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Hypo Tube Manufacturing

The following article is reprinted with permission as it appeared in the March 1999 edition of the Tube and Pipe Journal. The author Michael E. Ferreri is the president of Medical Tube Technology, Inc.

Producing Stainless Steel Tubing for the Medical Industry

A primer on the process

Producing tube for the medical industry requires a great deal of attention to welding, material, and surface quality.

Tubing for the medical industry is produced primarily from 304 and 304L (low-carbon) welded stainless steel. The 304 stainless steel has relatively low carbon content (0.08 percent maximum), and it resists corrosion better than 302 stainless.

Its counterpart, 304L stainless, has even lower carbon content (0.04 percent maximum) and offers similar corrosion resistance. However, 304L also offers high resistance to intergranular corrosion following welding.

 

Strip Stock

One of the leading challenges for the medical tubing manufacturer is securing strip stock with a good-quality edge condition. The walls of tubing tend to be relatively thin in the medical market and, as a result, alignment and edge condition are critical.

Weld mill operators are well advised to keep all strip stock as clean and protected as possible. This includes careful and proper storage and handling all stock with clean cotton gloves to prevent body oils from contaminating the edges.

The producer must work closely with the strip slitter to ensure the incoming strip meets edge condition requirements. Most mills have one or two strip suppliers that furnish good-quality strip that meets the mill's requirements.

Welding

Manufacturers generally use one of three different means for welding 304 and 304L stainless steel strip for the medical market.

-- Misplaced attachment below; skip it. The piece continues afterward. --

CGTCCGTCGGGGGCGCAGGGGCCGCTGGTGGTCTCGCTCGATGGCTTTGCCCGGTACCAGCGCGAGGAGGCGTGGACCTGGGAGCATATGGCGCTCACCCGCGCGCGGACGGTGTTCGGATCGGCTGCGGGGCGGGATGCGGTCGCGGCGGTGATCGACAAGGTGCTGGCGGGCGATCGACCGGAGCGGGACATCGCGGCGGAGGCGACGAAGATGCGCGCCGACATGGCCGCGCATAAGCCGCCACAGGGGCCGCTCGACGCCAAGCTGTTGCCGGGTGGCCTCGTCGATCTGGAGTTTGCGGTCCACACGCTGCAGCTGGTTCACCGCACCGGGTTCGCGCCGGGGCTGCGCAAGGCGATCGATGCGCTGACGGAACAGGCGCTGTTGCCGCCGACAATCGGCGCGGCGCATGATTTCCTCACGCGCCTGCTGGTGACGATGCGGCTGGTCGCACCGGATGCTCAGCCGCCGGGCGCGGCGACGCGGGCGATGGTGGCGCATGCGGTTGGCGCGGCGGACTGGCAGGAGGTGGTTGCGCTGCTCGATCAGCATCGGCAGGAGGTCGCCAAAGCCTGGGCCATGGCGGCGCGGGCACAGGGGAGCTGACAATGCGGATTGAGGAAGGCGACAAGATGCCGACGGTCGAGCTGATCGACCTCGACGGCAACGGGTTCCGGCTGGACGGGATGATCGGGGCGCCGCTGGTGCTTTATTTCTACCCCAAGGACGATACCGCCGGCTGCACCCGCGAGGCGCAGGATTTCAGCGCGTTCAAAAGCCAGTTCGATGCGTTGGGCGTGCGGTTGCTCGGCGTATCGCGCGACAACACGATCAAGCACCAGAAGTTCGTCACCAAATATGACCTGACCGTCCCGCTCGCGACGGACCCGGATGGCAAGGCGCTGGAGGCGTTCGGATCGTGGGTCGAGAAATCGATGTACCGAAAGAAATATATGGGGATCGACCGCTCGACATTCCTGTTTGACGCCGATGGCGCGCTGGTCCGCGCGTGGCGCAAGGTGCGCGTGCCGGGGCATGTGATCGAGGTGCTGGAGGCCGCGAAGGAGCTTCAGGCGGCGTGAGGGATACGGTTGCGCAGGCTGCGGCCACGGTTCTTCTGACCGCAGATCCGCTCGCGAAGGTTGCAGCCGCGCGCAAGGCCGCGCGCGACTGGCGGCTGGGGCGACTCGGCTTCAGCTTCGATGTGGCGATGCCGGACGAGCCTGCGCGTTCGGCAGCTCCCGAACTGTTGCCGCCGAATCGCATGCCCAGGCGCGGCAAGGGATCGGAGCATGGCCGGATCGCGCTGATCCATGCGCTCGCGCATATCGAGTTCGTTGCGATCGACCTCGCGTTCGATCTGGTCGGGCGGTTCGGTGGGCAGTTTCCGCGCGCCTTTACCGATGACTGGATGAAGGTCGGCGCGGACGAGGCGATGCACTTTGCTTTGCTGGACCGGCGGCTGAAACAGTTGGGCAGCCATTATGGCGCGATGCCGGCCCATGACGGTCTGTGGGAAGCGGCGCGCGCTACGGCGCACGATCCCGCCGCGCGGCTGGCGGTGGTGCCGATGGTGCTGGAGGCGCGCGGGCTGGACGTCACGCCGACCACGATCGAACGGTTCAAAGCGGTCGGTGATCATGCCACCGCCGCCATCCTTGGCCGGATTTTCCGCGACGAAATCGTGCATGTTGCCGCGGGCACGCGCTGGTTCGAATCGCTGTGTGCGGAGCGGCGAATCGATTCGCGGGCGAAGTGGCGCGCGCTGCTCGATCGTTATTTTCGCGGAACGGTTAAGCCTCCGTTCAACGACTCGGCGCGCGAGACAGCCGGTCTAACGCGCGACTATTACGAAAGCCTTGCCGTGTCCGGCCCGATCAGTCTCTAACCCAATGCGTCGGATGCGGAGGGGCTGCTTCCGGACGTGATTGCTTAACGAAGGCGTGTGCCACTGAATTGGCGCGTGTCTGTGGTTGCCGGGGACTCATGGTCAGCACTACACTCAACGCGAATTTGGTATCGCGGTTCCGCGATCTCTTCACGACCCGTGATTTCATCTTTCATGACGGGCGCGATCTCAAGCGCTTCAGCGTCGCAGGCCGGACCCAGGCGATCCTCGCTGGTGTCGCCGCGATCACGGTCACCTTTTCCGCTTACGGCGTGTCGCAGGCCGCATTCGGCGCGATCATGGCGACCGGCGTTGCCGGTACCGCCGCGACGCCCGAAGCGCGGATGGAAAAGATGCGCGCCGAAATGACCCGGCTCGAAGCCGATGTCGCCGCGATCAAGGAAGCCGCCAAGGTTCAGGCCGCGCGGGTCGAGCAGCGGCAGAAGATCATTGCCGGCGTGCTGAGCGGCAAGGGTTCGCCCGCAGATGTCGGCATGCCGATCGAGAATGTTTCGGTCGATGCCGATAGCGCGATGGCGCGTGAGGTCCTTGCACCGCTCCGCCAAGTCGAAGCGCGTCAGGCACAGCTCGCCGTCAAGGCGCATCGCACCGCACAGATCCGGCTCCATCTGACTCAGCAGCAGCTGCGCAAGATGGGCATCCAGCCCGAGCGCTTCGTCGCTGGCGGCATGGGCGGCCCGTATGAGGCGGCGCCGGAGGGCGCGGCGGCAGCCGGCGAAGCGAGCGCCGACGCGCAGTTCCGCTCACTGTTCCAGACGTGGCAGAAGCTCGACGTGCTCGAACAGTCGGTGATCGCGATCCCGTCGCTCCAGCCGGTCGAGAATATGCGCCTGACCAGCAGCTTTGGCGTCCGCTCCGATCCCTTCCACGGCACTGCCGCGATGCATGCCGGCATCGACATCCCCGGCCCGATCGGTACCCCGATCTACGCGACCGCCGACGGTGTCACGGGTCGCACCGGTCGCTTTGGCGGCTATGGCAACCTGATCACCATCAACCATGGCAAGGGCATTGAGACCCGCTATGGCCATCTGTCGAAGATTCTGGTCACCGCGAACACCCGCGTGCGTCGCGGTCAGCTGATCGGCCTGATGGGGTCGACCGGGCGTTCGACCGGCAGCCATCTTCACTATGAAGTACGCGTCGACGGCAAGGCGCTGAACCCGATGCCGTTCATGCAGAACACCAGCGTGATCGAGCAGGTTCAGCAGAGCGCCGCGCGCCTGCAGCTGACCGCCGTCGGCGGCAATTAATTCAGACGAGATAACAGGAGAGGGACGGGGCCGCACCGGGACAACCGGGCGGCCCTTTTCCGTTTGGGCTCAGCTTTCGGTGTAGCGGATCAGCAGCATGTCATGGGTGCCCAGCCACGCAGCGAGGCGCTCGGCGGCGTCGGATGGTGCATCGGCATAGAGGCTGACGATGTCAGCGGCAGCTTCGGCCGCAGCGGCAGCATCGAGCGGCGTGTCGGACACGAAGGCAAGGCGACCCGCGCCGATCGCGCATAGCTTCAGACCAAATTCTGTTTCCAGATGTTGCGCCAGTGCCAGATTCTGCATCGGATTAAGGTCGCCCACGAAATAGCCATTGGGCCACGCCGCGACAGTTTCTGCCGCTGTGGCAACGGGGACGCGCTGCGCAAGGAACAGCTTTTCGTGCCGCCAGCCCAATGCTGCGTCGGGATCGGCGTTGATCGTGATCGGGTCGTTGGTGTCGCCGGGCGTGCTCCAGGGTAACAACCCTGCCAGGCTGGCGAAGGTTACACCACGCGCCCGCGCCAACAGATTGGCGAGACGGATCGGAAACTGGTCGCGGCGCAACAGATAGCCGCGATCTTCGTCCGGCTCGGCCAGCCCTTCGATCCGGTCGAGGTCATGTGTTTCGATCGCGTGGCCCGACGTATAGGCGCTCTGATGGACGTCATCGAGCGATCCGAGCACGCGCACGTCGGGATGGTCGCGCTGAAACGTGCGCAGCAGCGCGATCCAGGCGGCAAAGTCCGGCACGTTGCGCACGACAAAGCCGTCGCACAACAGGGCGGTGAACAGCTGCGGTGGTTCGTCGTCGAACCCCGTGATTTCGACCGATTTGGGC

The first is gas tungsten arc welding (GTAW). This is the oldest of the popular methods and is still widely used. The second, plasma welding, is a variation on GTAW. The last, laser welding, is the newest of the common methods. Each of these weld methods is similar in basic design, with the differences coming in the respective weld heads and power supplies. Each also has a variety of strengths and weaknesses.

Some primary items to consider in selecting a weld mill process are:

  1. Speed of operation.
  2. Maintenance of electrodes.
  3. Ease of use.
  4. Cost of weld head and power supply.

Most weld mills use eddy current test equipment after the final fin pass to verify the integrity of the weld seam. Some also add a video camera focused on the weld seam to observe the alignment of the seam and the weld head electrode. These two welding aids allow the mill to produce larger continuous coils with a fairly high level of confidence in the weld seam at speeds ranging from 20 to 30 feet per minute (FPM).

Size Ranges

The majority of medical tubing is made to a gauge scale that is loosely based on the United States military GG-N-196 specification. Modern requirements and technology advances have greatly expanded this scale. Incremental gauges from 6 (0.203 inch) to 36 (0.004 inch) with varying walls (0.015 to 0.0015 inch) are now generally accepted as standard.